- State Department official says extending deadline is an option
- Russian foreign minister is heading to Austria for the talks, state media report
- Iranian agency cites unidentified official as saying deal "impossible" before deadline
- Both sides appear to leave open the possibility of a further extension beyond Monday
The United States might extend a deadline to reach a comprehensive agreement on Iran's nuclear program, a senior State Department official told CNN.
International negotiators in Vienna, Austria, are scrambling to reach a deal by Monday's deadline.
"It is only natural that less than 48 hours from the deadline we are discussing a range of options," the official said. "An extension is one of those options."
Both sides appeared to be pointing to the possibility of yet another extension to the monthslong series of negotiations, whose final outcome is expected to have a lasting effect on Iran's relations with the West.
U.S. President Barack Obama, asked about the deadline in an interview broadcast Sunday morning on ABC's "This Week," didn't reject the idea.
"I think that what we're going to do is take a look at what emerges over the course of the weekend," he said.
When asked if Congress would approve any agreement with Iran, Obama said, "I'm confident that if we reach a deal that is verifiable and assures that Iran does not have breakout capacity, that not only can I persuade Congress, but I can persuade the American people that it's the right thing to do."
But media in Tehran were skeptical about the deadline.
Based on the differences that remain between negotiators, and in light of the limited time remaining, reaching a deal by Monday "would be impossible," the Iranian Students' News Agency reported Sunday, citing an unidentified Iranian official involved in the talks.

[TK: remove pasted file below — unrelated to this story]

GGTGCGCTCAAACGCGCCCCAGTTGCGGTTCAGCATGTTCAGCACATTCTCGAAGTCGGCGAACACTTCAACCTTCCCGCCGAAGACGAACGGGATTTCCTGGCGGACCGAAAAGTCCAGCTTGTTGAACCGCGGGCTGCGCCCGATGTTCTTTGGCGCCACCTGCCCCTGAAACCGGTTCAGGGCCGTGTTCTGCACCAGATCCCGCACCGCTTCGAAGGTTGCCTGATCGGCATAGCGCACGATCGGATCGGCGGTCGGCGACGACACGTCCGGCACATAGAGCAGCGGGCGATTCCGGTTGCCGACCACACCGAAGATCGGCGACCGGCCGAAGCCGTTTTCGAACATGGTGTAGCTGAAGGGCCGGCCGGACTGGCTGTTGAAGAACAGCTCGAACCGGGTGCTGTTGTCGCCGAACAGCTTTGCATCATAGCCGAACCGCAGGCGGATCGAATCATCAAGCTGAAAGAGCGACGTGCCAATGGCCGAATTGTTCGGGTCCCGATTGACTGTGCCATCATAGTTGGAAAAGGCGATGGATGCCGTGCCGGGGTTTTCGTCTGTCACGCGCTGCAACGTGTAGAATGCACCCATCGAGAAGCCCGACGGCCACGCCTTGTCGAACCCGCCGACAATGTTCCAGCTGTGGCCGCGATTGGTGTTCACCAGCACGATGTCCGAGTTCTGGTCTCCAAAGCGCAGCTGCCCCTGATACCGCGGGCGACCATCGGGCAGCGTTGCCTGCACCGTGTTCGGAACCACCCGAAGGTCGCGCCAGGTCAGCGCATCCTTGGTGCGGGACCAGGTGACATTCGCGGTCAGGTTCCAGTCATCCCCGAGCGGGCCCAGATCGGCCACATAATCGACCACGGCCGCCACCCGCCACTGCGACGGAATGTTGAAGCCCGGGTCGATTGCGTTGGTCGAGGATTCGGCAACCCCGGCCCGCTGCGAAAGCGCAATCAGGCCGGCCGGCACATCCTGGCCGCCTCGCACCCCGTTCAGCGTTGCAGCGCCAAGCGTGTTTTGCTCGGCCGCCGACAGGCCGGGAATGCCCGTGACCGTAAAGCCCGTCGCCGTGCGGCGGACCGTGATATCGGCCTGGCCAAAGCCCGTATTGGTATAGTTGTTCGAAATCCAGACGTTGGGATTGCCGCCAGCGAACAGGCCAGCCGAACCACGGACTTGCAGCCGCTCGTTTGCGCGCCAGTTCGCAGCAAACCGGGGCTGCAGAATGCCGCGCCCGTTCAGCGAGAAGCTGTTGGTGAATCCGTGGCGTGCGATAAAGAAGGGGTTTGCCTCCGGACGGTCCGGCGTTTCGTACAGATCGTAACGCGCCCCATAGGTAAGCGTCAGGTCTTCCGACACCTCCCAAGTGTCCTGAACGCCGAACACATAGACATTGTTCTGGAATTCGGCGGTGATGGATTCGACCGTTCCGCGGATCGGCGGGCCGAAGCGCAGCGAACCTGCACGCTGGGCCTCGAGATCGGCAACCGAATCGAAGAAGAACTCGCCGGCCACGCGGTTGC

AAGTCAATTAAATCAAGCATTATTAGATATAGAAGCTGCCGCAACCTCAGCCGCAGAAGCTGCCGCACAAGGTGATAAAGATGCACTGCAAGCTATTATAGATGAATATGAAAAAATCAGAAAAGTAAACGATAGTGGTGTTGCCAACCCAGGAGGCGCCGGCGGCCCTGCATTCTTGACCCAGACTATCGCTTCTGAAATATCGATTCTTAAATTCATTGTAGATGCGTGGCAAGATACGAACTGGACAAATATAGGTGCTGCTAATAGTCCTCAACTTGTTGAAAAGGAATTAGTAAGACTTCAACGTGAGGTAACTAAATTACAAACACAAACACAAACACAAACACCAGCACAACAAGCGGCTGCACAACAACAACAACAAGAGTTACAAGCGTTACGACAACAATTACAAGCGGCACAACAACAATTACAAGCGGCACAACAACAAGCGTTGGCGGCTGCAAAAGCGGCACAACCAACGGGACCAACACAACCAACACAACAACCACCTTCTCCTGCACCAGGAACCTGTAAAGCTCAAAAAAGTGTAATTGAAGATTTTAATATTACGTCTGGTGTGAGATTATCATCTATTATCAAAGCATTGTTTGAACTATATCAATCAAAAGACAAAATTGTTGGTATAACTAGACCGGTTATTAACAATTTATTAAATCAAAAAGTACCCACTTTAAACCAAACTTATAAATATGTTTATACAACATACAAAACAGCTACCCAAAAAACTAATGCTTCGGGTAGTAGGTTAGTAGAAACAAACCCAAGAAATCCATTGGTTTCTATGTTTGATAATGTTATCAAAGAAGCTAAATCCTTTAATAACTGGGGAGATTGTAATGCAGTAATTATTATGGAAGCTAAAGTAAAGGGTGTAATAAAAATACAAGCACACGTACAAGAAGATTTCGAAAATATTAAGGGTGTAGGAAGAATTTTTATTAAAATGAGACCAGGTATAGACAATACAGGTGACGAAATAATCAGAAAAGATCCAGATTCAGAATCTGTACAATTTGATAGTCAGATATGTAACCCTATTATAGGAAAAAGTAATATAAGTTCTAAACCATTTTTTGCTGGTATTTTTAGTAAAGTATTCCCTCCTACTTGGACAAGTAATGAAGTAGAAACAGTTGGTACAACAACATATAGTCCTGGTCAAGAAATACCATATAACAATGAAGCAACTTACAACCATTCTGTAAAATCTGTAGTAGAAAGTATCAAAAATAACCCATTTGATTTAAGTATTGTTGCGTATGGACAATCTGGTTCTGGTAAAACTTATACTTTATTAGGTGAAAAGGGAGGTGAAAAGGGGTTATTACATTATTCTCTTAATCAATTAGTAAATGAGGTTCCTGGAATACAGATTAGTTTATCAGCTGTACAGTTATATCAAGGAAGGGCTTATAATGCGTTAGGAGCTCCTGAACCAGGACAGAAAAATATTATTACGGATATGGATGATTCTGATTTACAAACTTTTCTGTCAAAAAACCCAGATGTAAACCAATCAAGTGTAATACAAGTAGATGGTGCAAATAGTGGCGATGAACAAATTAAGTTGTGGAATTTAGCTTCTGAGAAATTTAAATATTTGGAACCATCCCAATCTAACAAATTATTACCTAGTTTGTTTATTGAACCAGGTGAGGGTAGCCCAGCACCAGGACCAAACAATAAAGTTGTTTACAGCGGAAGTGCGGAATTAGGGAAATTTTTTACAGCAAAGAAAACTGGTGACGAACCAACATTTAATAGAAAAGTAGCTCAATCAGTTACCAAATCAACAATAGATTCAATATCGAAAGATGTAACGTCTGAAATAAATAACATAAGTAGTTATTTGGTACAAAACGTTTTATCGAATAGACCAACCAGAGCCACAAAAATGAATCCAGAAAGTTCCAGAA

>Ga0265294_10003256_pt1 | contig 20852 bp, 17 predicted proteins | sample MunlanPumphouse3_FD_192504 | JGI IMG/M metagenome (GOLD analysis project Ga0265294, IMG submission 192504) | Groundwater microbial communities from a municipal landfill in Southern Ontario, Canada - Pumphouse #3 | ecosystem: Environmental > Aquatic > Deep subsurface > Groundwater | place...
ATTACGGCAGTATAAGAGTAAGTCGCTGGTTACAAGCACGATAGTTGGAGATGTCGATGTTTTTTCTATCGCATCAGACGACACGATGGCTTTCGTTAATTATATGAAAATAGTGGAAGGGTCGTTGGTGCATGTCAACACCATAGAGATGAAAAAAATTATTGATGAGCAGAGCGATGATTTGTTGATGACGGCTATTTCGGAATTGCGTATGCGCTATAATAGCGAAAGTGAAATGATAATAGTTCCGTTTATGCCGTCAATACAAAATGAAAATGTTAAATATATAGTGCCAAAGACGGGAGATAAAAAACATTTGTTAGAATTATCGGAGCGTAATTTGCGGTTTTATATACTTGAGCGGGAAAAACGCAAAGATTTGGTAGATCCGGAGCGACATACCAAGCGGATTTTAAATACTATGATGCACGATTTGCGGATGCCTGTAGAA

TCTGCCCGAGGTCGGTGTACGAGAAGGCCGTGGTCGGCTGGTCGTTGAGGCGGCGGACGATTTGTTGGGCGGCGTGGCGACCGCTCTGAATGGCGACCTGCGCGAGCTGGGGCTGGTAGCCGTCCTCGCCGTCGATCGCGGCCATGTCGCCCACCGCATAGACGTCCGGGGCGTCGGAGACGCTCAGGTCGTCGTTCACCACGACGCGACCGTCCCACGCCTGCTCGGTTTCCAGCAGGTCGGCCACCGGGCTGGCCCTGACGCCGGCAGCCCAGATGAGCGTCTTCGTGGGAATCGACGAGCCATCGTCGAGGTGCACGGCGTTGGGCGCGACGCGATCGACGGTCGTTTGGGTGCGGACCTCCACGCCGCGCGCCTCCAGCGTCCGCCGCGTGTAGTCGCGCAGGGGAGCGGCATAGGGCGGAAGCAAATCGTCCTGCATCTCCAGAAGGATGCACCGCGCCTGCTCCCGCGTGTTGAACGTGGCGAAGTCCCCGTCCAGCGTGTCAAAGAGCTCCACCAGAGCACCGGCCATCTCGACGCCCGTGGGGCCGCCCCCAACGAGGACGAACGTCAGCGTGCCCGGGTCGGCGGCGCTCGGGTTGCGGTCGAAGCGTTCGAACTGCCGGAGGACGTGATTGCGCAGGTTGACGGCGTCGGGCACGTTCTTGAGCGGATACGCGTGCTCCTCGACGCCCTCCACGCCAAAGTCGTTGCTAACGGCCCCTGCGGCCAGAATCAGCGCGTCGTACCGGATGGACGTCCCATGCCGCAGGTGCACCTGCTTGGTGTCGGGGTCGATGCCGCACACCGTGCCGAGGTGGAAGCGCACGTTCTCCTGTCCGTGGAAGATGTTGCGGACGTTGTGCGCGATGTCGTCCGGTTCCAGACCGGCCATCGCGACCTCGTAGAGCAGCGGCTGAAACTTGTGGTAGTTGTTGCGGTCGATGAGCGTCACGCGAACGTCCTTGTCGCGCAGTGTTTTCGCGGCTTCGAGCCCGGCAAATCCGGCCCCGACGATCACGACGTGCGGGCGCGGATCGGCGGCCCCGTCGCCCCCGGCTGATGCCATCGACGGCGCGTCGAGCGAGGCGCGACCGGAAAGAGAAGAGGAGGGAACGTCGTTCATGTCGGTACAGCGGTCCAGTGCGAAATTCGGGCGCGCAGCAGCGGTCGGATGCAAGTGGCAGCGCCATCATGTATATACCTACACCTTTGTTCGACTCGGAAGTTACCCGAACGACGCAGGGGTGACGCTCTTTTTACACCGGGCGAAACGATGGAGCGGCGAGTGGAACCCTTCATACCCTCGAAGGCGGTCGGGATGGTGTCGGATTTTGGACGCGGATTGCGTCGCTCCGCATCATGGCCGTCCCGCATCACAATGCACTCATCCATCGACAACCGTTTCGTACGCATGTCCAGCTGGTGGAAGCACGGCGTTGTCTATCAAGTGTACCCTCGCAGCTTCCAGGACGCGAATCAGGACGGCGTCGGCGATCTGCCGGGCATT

U.S. Secretary of State John Kerry, who is in Vienna for the talks, said Saturday that "big gaps" remained between negotiators.
A senior U.S. State Department official on Sunday referred back to those comments but told CNN that "we are discussing the broad range of issues and we are continuing to take steps forward."
But the progress being made is only "chipping away" at the issues, the official cautioned.
"The focus of discussions remains on an agreement, but we are discussing both internally and with our partners a range of options for the best path forward," the official said.
The negotiations are between Iran and the group known as the P5+1, consisting of Germany, the United States, Russia, China, France and Britain.
Russian Foreign Minister Sergey Lavrov will arrive in Vienna on Sunday evening to participate in the talks, Russia's state-run TASS news agency reported, citing a source in the Russian delegation.
A deal could bring about an end to significant sanctions against Tehran and a warming of relations with the West. The absence of a deal would most likely ramp up tensions and could lead to more punitive measures -- and even confrontation -- over Iran's controversial nuclear program.
Pressure on both sides
Iran insists that like other countries, it has a right to develop nuclear power for peaceful purposes. But Western powers have accused it of trying to develop not just nuclear energy but nuclear weapons as well.
The head of the International Atomic Energy Agency, who is not part of the Vienna talks, said Thursday that Iranian authorities are continuing to deny his agency access to a sensitive military complex suspected of being a site of nuclear activities.
Obama and Iranian President Hassan Rouhani face domestic political pressure to strike a deal. An extension could sharpen opposition both in the U.S. and in Iran.
Republicans take control of the U.S. Senate in January and lawmakers have threatened fresh sanctions on Iran if a deal is not reached. Although Obama has the power to veto, just the prospect of additional sanctions could drive Iran away from the table.
Rouhani and Foreign Minister Javad Zarif, the lead Iranian negotiator, are under fire from conservatives and lawmakers who were skeptical of the interim deal and have said a final agreement must be ratified by parliament. Earlier this month 200 Iranian members of parliament signed a statement demanding that Iranian negotiators "vigorously defend" the country's nuclear rights and ensure a "total lifting of sanctions."
The senior U.S. State Department official told CNN on Sunday that the Iranians "still have big decisions that need to be made."